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The Toronto Tree Thread

At Credit Union Drive, just south of Eglinton Ave East:


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The simple difference a few meters makes.........

Two Pine Trees, planted the same year, in Queen's Park............ Photos taken May 28, 2022:

In the shade:

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In the sun:

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@Northern Light That photo is serendipitous. Do trees planted in shade remain stunted/small for good? Or, if exposed to the neccessary sunlight, say 10-15 years down the road, they will recover their missing growth?
 
@Northern Light That photo is serendipitous. Do trees planted in shade remain stunted/small for good? Or, if exposed to the neccessary sunlight, say 10-15 years down the road, they will recover their missing growth?

IF the tree remains sufficiently healthy while deprived of sun, yes, it can and likely will catch up if the canopy opens up above it.

You can see that in forests a lot actually where a large tree falls over, suddenly exposing smaller trees that were in its shade to more sun.

That said, full-sun species when fully shaded often die-off, as they have insufficient energy to maintain themselves.

Shade-tolerant species tend to just grow more slowly in the shade (Sugar Maple, Basswood etc.); and there are even those that really aren't super keen on full sun (Beech).

White Pine really prefers sun, strongly.

Most conifers are slower growers than most hardwoods.

Which is why you don't generally want to plant them directly side by side, unless the conifer has a considerable size advantage; because the hardwood will grow faster and spread its shade over the conifer stunting or killing it.

* exception for Eastern Hemlock which will tolerate some shade.
 
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Now, here's something we clearly need here!


Interesting idea; of course I don't know that it would 'transplant' well to Toronto (groan for intended pun here)

The notion there is obviously at least partially based on the idea of low-income property owners who require free service.

In Toronto where owning any plot of land makes you a de facto millionaire I suspect that may prove a harder sell.

Equally we do have lots and lots of arborists here, of varying capabilities.....; but in many cases here they would be unable to act so swiftly as tree removals or serious 'injuries' generally require permits.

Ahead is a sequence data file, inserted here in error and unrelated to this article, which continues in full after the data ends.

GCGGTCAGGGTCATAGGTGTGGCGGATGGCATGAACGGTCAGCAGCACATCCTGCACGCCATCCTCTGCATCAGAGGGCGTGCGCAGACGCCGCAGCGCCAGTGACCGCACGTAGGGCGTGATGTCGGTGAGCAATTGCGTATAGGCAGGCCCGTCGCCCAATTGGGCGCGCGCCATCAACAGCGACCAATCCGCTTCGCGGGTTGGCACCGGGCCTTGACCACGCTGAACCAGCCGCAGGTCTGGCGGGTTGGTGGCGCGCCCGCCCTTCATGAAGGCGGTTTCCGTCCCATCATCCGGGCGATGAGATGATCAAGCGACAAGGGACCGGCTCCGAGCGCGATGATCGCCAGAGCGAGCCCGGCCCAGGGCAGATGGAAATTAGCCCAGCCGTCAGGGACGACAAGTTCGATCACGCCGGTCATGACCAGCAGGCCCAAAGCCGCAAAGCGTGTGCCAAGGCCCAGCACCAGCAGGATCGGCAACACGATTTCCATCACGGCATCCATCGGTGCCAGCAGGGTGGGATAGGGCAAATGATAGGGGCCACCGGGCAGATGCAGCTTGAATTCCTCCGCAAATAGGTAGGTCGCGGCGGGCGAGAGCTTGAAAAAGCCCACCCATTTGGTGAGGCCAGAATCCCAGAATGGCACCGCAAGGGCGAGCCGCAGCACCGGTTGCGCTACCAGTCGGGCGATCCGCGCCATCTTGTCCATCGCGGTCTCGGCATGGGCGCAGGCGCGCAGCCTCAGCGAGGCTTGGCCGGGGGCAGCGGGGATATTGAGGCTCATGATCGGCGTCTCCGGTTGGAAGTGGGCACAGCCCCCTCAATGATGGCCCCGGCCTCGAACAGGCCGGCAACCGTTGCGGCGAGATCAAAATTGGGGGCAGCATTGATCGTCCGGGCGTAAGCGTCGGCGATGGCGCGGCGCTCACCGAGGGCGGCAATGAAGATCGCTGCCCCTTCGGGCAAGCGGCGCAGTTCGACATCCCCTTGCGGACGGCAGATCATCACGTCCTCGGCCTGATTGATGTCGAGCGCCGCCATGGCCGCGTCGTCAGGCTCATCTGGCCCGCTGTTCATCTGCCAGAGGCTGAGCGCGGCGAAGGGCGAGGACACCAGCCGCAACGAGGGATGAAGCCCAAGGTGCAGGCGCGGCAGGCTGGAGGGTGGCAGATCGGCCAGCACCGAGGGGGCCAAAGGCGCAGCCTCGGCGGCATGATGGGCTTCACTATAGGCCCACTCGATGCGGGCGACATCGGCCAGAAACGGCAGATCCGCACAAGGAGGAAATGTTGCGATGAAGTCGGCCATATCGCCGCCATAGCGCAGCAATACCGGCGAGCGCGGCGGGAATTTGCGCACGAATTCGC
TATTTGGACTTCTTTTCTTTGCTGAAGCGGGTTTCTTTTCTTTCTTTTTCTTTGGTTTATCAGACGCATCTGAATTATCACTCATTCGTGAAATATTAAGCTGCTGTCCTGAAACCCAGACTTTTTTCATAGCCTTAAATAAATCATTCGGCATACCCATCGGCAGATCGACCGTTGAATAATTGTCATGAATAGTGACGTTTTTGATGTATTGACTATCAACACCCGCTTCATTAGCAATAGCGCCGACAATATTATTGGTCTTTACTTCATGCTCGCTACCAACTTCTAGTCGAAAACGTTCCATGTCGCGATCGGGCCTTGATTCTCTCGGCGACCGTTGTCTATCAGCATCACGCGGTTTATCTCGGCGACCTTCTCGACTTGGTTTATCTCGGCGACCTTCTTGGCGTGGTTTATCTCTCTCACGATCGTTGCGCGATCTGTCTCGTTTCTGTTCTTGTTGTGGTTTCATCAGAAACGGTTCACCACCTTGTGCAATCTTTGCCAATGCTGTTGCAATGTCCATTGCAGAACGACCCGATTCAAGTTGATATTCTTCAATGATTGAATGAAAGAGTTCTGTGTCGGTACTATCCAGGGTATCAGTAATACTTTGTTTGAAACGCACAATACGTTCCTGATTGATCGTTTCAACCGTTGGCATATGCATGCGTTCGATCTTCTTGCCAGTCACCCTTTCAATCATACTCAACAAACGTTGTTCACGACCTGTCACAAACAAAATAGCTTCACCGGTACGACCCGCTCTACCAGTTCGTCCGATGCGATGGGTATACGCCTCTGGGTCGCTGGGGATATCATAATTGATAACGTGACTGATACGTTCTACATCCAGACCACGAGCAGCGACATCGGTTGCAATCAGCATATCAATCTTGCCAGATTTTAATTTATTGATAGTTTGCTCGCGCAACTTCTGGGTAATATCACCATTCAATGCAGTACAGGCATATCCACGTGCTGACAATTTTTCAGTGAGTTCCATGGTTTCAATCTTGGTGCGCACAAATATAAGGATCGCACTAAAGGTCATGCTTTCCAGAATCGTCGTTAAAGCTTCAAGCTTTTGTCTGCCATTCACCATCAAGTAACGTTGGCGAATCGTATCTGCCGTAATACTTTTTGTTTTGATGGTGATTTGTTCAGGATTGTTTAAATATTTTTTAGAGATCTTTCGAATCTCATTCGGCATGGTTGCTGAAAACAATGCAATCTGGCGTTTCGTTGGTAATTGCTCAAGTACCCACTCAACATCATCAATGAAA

Gobs of insurance requirements would also complicate matters.

That said, there's certainly some partial ideas that could be borrowed by both the public and the private sectors here.
 

Get a free tree, help grow the urban forest!​

The City is investing in tree planting and stewardship on private land to help enhance and expand our urban forest, and to improve the health of the environment. Toronto residents can now reserve free trees for planting on private property through the Community Canopy Program. An innovative online mapping tool helps residents plant the right tree in the right place to help maximize the air, water, energy and carbon benefits of their new tree. Toronto is the first Canadian city to offer this program in partnership with the Arbor Day Foundation. Visit Arbor Day Toronto to register. Trees available while supplies last.
 

Get a free tree, help grow the urban forest!​

The City is investing in tree planting and stewardship on private land to help enhance and expand our urban forest, and to improve the health of the environment. Toronto residents can now reserve free trees for planting on private property through the Community Canopy Program. An innovative online mapping tool helps residents plant the right tree in the right place to help maximize the air, water, energy and carbon benefits of their new tree. Toronto is the first Canadian city to offer this program in partnership with the Arbor Day Foundation. Visit Arbor Day Toronto to register. Trees available while supplies last.

Important to say, this is not for caliper size trees (6-10ft tall) which the City plants on its portion of your front yard on request.

This is for trees in 3 gallon pots, likely in the 3ft tall range.

Perfectly excellent trees, and a great resource if you want to naturalize a part of your property and use those as anchor plants.

But one shouldn't expect something taller in this program. (depending on species, you might get the odd 5-6ft 'whip' size......but not likely.)
 
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Great thread on Twitter today about some very successful street trees on Lower Sherbourne:
Yes, when the Lower Sherbourne Promenade Plan was implemented about a decade ago we insisted on proper tree trenches and the St Lawrence Market BIA are very attentive to watering and care. A few trees died a couple of years ago, the City finally replanted most of them this year.
 
I love the colors from the Red Maple! I did not know. Definitely planting one in my future front yard!

Just for clarity:

Red Maple: Acer rubrum

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source: https://rockwoodforest.com/products/acer-rubrum

Sugar Maple: Acer saccharum

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from: https://www.jardindion.com/produit/acer-saccharum/

Both beautiful trees, but Sugars are a bit 'warmer' in their tone.

Neither tree is particularly salt tolerant. They would do better setback from the road a bit.

Between the two, Sugar will do better in Toronto on average, I find Reds are just a bit fussier.
 

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